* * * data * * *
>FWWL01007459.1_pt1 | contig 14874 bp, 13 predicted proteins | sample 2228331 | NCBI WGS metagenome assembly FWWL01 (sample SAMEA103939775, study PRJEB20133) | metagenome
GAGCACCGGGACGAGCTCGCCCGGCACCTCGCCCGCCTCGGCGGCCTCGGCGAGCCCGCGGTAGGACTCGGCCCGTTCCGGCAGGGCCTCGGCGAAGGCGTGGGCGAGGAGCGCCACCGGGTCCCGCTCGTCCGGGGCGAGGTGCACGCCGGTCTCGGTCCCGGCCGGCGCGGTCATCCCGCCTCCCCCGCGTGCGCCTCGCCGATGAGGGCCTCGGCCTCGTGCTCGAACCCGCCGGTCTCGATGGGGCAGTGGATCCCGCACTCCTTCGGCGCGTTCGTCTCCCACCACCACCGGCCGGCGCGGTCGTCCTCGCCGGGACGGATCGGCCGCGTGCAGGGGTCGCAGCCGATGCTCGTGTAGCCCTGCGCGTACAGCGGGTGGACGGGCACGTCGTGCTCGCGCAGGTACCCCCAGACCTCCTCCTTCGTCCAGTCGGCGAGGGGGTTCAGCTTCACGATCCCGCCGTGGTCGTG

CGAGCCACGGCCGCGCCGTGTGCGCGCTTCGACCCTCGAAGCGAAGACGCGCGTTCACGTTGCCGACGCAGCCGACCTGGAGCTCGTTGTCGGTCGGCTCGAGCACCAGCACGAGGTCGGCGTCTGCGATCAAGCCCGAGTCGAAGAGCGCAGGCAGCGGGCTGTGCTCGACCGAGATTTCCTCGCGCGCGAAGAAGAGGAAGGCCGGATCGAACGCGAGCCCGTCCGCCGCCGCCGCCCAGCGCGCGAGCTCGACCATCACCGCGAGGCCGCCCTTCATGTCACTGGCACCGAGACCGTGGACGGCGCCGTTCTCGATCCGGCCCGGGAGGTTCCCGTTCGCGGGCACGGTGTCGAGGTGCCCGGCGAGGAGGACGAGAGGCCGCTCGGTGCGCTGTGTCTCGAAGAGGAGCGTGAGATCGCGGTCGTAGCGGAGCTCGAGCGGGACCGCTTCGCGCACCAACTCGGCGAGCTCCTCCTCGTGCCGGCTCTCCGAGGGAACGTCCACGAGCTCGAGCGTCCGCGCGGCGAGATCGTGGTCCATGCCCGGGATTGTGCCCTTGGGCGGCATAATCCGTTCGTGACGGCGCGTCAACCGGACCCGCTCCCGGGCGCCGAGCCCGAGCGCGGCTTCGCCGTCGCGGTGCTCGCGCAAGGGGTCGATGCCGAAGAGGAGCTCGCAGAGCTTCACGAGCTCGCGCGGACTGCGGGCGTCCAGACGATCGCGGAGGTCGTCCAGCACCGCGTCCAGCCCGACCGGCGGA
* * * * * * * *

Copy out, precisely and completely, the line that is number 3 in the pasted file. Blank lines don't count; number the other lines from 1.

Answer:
CGAGCCACGGCCGCGCCGTGTGCGCGCTTCGACCCTCGAAGCGAAGACGCGCGTTCACGTTGCCGACGCAGCCGACCTGGAGCTCGTTGTCGGTCGGCTCGAGCACCAGCACGAGGTCGGCGTCTGCGATCAAGCCCGAGTCGAAGAGCGCAGGCAGCGGGCTGTGCTCGACCGAGATTTCCTCGCGCGCGAAGAAGAGGAAGGCCGGATCGAACGCGAGCCCGTCCGCCGCCGCCGCCCAGCGCGCGAGCTCGACCATCACCGCGAGGCCGCCCTTCATGTCACTGGCACCGAGACCGTGGACGGCGCCGTTCTCGATCCGGCCCGGGAGGTTCCCGTTCGCGGGCACGGTGTCGAGGTGCCCGGCGAGGAGGACGAGAGGCCGCTCGGTGCGCTGTGTCTCGAAGAGGAGCGTGAGATCGCGGTCGTAGCGGAGCTCGAGCGGGACCGCTTCGCGCACCAACTCGGCGAGCTCCTCCTCGTGCCGGCTCTCCGAGGGAACGTCCACGAGCTCGAGCGTCCGCGCGGCGAGATCGTGGTCCATGCCCGGGATTGTGCCCTTGGGCGGCATAATCCGTTCGTGACGGCGCGTCAACCGGACCCGCTCCCGGGCGCCGAGCCCGAGCGCGGCTTCGCCGTCGCGGTGCTCGCGCAAGGGGTCGATGCCGAAGAGGAGCTCGCAGAGCTTCACGAGCTCGCGCGGACTGCGGGCGTCCAGACGATCGCGGAGGTCGTCCAGCACCGCGTCCAGCCCGACCGGCGGA